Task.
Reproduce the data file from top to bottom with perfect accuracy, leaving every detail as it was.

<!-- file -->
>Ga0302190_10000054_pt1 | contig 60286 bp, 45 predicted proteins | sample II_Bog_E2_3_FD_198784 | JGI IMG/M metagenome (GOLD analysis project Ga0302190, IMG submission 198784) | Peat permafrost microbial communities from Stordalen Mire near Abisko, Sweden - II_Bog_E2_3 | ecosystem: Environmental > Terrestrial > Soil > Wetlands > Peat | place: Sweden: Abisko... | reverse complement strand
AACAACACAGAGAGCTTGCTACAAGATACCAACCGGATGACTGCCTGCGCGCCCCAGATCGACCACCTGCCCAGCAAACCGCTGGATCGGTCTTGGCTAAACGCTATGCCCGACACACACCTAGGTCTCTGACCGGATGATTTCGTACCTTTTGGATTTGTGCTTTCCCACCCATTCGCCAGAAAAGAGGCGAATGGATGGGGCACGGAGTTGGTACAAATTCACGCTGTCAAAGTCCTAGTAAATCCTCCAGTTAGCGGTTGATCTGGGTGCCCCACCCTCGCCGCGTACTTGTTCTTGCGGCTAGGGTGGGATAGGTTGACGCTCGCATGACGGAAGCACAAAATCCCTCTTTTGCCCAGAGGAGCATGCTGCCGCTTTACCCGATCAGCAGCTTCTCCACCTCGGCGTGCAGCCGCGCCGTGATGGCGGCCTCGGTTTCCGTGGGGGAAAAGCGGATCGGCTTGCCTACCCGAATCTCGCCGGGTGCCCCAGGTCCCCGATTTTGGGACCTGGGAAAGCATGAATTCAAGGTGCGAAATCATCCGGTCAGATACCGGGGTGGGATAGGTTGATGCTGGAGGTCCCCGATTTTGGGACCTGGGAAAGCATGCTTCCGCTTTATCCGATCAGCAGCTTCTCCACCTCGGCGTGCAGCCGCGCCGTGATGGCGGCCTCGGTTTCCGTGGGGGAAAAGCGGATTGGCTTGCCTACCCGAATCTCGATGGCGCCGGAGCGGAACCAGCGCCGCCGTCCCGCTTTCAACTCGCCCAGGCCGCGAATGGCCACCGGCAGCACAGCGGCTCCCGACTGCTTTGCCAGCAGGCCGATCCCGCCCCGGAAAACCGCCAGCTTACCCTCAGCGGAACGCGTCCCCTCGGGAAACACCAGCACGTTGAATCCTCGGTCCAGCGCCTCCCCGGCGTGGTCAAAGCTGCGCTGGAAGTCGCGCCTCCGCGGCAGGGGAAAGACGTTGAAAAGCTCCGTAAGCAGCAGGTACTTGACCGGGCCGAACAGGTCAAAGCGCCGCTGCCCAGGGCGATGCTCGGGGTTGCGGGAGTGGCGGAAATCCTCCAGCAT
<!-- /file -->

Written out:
>Ga0302190_10000054_pt1 | contig 60286 bp, 45 predicted proteins | sample II_Bog_E2_3_FD_198784 | JGI IMG/M metagenome (GOLD analysis project Ga0302190, IMG submission 198784) | Peat permafrost microbial communities from Stordalen Mire near Abisko, Sweden - II_Bog_E2_3 | ecosystem: Environmental > Terrestrial > Soil > Wetlands > Peat | place: Sweden: Abisko... | reverse complement strand
AACAACACAGAGAGCTTGCTACAAGATACCAACCGGATGACTGCCTGCGCGCCCCAGATCGACCACCTGCCCAGCAAACCGCTGGATCGGTCTTGGCTAAACGCTATGCCCGACACACACCTAGGTCTCTGACCGGATGATTTCGTACCTTTTGGATTTGTGCTTTCCCACCCATTCGCCAGAAAAGAGGCGAATGGATGGGGCACGGAGTTGGTACAAATTCACGCTGTCAAAGTCCTAGTAAATCCTCCAGTTAGCGGTTGATCTGGGTGCCCCACCCTCGCCGCGTACTTGTTCTTGCGGCTAGGGTGGGATAGGTTGACGCTCGCATGACGGAAGCACAAAATCCCTCTTTTGCCCAGAGGAGCATGCTGCCGCTTTACCCGATCAGCAGCTTCTCCACCTCGGCGTGCAGCCGCGCCGTGATGGCGGCCTCGGTTTCCGTGGGGGAAAAGCGGATCGGCTTGCCTACCCGAATCTCGCCGGGTGCCCCAGGTCCCCGATTTTGGGACCTGGGAAAGCATGAATTCAAGGTGCGAAATCATCCGGTCAGATACCGGGGTGGGATAGGTTGATGCTGGAGGTCCCCGATTTTGGGACCTGGGAAAGCATGCTTCCGCTTTATCCGATCAGCAGCTTCTCCACCTCGGCGTGCAGCCGCGCCGTGATGGCGGCCTCGGTTTCCGTGGGGGAAAAGCGGATTGGCTTGCCTACCCGAATCTCGATGGCGCCGGAGCGGAACCAGCGCCGCCGTCCCGCTTTCAACTCGCCCAGGCCGCGAATGGCCACCGGCAGCACAGCGGCTCCCGACTGCTTTGCCAGCAGGCCGATCCCGCCCCGGAAAACCGCCAGCTTACCCTCAGCGGAACGCGTCCCCTCGGGAAACACCAGCACGTTGAATCCTCGGTCCAGCGCCTCCCCGGCGTGGTCAAAGCTGCGCTGGAAGTCGCGCCTCCGCGGCAGGGGAAAGACGTTGAAAAGCTCCGTAAGCAGCAGGTACTTGACCGGGCCGAACAGGTCAAAGCGCCGCTGCCCAGGGCGATGCTCGGGGTTGCGGGAGTGGCGGAAATCCTCCAGCAT